Dr. Grigorian commenced with an overview of Armenia's economic performance in the early 1990s, following the independence, namely the collapse of its production and tax base, loss of export and import links, as well as hyperinflation, compounded by Armenia's war with Azerbaijan and the ongoing Azerbaijani and Turkish blockade. He contrasted this picture with Armenia's markedly improved macroeconomic situation in the late 1990s, when it experienced solid economic growth, single-digit inflation, and declining budgetary and current account deficits. Dr. Grigorian noted that, in relative terms, Armenia's economy is more diversified than other CIS countries, particularly Azerbaijan whose economy is heavily based on oil exports.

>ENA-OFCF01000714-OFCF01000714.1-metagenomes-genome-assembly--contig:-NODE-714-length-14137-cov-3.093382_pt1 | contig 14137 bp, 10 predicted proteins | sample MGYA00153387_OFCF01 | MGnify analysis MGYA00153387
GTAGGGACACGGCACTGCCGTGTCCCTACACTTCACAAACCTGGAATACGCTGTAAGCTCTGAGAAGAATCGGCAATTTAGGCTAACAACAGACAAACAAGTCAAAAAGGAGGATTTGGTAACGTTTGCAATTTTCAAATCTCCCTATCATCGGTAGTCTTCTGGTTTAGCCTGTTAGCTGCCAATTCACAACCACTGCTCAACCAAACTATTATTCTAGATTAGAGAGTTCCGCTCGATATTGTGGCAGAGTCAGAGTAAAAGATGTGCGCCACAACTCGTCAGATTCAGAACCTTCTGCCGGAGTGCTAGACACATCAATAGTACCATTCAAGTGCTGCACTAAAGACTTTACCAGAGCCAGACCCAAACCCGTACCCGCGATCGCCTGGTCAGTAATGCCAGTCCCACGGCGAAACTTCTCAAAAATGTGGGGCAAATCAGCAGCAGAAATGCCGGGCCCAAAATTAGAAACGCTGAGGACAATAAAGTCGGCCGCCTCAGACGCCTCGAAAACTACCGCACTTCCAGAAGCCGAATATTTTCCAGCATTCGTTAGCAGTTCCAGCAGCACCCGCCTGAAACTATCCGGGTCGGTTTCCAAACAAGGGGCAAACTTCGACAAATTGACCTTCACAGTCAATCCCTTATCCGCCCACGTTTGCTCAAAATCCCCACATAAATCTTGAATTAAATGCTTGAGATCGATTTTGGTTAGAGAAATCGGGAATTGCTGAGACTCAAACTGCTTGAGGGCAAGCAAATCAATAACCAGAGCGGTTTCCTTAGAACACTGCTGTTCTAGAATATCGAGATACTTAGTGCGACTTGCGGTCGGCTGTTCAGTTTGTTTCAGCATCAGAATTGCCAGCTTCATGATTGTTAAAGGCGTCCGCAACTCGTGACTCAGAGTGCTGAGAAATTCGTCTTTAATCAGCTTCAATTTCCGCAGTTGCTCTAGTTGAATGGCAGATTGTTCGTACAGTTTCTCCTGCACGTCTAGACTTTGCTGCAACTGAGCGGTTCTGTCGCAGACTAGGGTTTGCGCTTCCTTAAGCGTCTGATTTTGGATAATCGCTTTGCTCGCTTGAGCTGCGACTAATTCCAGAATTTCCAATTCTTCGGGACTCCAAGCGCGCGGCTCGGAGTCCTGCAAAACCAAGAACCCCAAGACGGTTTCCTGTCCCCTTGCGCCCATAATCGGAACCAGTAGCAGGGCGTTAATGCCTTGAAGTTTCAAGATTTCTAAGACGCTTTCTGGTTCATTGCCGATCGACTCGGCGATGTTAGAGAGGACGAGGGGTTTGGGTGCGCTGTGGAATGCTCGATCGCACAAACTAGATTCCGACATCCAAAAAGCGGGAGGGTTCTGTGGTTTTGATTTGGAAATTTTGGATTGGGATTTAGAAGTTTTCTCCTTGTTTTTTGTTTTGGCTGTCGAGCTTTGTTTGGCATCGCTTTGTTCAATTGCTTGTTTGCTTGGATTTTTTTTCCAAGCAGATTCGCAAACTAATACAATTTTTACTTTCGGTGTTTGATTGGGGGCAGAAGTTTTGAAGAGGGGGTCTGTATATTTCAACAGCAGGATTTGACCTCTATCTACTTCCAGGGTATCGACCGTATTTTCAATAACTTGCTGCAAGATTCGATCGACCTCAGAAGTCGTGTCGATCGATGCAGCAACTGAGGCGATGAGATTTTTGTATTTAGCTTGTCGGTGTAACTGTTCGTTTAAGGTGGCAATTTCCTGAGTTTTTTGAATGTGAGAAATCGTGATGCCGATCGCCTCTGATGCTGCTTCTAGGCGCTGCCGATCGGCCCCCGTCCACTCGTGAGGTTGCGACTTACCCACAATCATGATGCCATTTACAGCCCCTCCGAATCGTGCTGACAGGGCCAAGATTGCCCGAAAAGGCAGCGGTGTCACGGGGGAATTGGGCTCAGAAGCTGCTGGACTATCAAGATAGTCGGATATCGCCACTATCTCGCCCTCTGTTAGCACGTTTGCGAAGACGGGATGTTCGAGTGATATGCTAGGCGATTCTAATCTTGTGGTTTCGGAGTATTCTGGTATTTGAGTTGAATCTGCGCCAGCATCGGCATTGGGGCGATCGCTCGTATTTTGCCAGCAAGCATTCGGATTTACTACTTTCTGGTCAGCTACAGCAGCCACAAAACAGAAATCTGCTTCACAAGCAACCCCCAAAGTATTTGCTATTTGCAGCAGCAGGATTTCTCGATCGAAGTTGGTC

Following the discussion on Armenia's recent macroeconomic performance, Dr. Grigorian went on to discuss the key policy challenges facing Armenia, in particular those pertaining to (1) sources of growth, (2) sustainability of growth, and (3) distribution of income. Talking about the first item, the speaker identified two main sources of current economic growth in Armenia in recent years, namely foreign-financed public construction projects and exports of jewelry (in particular, the diamonds) industry. The weak performance of exports, including those of diamonds, however, that the overall growth is not export-driven, which calls for effort to enhance productivity to strengthen competitiveness. Addressing the issue of sustainability of growth, Dr. Grigorian pointed out the following concerns: (a) highly concentrated structure of the economy, leading to large deadweight losses and monopoly profits; (b) existence of high barriers of entry for potential businesses; (c) weak government revenue record, and, as a result, low level of spending on public investment and social projects, and (d) inability of the financial sector to actively mobilize the savings of the population. Related to the third policy challenge - income distribution - the speaker mentioned the issues of persistent steady rural poverty in Armenia (no improvements since 1996), despite some reduction in poverty in Yerevan and other urban locations; weak trickle-down effect (i.e., low elasticity of Armenia's poverty to macroeconomic growth); and, again in this context, the inability/unwillingness of the government to raise sufficient amount of revenues to finance social programs. It was mentioned that Armenia, whose tax to GDP ratio was approximately 14 percent in 2004, lagged behind its CIS neighbors, which, on average, collect over 25 percent of their respective GDPs, compared to over 30 percent of GDP in tax revenues in Baltic countries.